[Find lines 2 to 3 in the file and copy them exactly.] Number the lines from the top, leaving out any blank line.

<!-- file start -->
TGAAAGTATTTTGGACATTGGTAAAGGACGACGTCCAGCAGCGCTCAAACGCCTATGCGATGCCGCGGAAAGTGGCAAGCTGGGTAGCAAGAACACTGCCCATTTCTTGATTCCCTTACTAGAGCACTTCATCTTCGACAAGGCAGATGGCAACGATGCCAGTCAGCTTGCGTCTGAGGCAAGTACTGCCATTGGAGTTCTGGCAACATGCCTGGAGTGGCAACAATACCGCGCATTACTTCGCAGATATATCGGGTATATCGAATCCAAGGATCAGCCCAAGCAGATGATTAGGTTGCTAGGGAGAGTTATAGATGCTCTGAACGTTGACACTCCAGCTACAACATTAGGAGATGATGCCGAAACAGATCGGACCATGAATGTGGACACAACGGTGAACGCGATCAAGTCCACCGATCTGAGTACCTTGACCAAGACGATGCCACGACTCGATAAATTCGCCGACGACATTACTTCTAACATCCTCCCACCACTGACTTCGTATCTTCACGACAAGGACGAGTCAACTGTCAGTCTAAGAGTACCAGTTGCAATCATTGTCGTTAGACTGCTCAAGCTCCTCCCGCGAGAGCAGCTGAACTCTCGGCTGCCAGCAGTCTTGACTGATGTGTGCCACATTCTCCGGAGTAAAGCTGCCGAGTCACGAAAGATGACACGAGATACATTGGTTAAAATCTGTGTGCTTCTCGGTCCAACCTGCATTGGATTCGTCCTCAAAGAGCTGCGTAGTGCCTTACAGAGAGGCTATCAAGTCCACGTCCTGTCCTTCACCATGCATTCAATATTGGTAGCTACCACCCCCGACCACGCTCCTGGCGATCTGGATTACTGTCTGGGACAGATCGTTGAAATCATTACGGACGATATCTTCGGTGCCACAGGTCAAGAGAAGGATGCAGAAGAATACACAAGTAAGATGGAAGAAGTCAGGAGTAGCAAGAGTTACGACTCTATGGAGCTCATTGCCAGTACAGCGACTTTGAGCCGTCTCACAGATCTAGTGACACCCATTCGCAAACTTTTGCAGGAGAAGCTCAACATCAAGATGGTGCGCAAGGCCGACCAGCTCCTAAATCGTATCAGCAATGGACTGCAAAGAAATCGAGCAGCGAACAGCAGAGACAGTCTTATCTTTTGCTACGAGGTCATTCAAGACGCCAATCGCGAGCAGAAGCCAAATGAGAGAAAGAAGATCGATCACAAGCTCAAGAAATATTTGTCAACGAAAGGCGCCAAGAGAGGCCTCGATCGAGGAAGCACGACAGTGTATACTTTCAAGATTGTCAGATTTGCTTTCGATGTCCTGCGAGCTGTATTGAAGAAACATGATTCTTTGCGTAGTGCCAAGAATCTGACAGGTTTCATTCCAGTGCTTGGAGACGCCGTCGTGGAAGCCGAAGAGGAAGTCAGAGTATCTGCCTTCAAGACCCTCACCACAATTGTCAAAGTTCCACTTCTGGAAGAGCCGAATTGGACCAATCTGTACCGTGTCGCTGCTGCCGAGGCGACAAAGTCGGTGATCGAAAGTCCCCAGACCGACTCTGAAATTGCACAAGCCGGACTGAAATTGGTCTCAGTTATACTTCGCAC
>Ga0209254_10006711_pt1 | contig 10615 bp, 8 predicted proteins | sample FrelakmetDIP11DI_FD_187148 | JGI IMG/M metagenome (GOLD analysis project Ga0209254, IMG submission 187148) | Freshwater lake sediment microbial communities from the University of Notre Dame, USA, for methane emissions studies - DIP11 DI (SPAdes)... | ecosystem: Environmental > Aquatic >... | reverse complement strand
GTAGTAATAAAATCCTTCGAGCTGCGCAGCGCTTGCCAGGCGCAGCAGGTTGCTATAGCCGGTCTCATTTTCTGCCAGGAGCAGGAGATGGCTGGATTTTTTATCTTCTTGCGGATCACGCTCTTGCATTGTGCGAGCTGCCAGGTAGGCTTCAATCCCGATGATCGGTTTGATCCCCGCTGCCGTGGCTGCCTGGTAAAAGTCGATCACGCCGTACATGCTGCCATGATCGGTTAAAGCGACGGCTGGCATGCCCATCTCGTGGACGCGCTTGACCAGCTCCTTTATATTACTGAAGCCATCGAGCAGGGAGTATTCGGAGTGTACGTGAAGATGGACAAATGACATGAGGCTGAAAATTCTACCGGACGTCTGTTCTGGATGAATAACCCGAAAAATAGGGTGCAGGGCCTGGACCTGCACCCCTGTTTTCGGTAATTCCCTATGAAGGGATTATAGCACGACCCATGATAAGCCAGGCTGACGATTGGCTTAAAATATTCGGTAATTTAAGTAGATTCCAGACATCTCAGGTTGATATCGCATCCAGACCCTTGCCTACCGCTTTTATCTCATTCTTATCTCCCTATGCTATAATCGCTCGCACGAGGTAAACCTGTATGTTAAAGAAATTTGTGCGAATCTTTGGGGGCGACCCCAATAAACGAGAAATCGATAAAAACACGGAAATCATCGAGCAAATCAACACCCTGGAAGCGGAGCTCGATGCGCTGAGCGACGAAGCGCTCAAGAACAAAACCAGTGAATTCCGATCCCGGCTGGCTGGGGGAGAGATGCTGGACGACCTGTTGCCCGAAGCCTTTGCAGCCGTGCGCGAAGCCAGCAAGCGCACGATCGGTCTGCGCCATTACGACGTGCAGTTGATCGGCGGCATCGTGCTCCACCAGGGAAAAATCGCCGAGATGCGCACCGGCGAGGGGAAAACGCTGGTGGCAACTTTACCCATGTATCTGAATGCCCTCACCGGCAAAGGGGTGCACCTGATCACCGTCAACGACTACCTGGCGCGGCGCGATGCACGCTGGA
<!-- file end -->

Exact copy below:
>Ga0209254_10006711_pt1 | contig 10615 bp, 8 predicted proteins | sample FrelakmetDIP11DI_FD_187148 | JGI IMG/M metagenome (GOLD analysis project Ga0209254, IMG submission 187148) | Freshwater lake sediment microbial communities from the University of Notre Dame, USA, for methane emissions studies - DIP11 DI (SPAdes)... | ecosystem: Environmental > Aquatic >... | reverse complement strand
GTAGTAATAAAATCCTTCGAGCTGCGCAGCGCTTGCCAGGCGCAGCAGGTTGCTATAGCCGGTCTCATTTTCTGCCAGGAGCAGGAGATGGCTGGATTTTTTATCTTCTTGCGGATCACGCTCTTGCATTGTGCGAGCTGCCAGGTAGGCTTCAATCCCGATGATCGGTTTGATCCCCGCTGCCGTGGCTGCCTGGTAAAAGTCGATCACGCCGTACATGCTGCCATGATCGGTTAAAGCGACGGCTGGCATGCCCATCTCGTGGACGCGCTTGACCAGCTCCTTTATATTACTGAAGCCATCGAGCAGGGAGTATTCGGAGTGTACGTGAAGATGGACAAATGACATGAGGCTGAAAATTCTACCGGACGTCTGTTCTGGATGAATAACCCGAAAAATAGGGTGCAGGGCCTGGACCTGCACCCCTGTTTTCGGTAATTCCCTATGAAGGGATTATAGCACGACCCATGATAAGCCAGGCTGACGATTGGCTTAAAATATTCGGTAATTTAAGTAGATTCCAGACATCTCAGGTTGATATCGCATCCAGACCCTTGCCTACCGCTTTTATCTCATTCTTATCTCCCTATGCTATAATCGCTCGCACGAGGTAAACCTGTATGTTAAAGAAATTTGTGCGAATCTTTGGGGGCGACCCCAATAAACGAGAAATCGATAAAAACACGGAAATCATCGAGCAAATCAACACCCTGGAAGCGGAGCTCGATGCGCTGAGCGACGAAGCGCTCAAGAACAAAACCAGTGAATTCCGATCCCGGCTGGCTGGGGGAGAGATGCTGGACGACCTGTTGCCCGAAGCCTTTGCAGCCGTGCGCGAAGCCAGCAAGCGCACGATCGGTCTGCGCCATTACGACGTGCAGTTGATCGGCGGCATCGTGCTCCACCAGGGAAAAATCGCCGAGATGCGCACCGGCGAGGGGAAAACGCTGGTGGCAACTTTACCCATGTATCTGAATGCCCTCACCGGCAAAGGGGTGCACCTGATCACCGTCAACGACTACCTGGCGCGGCGCGATGCACGCTGGA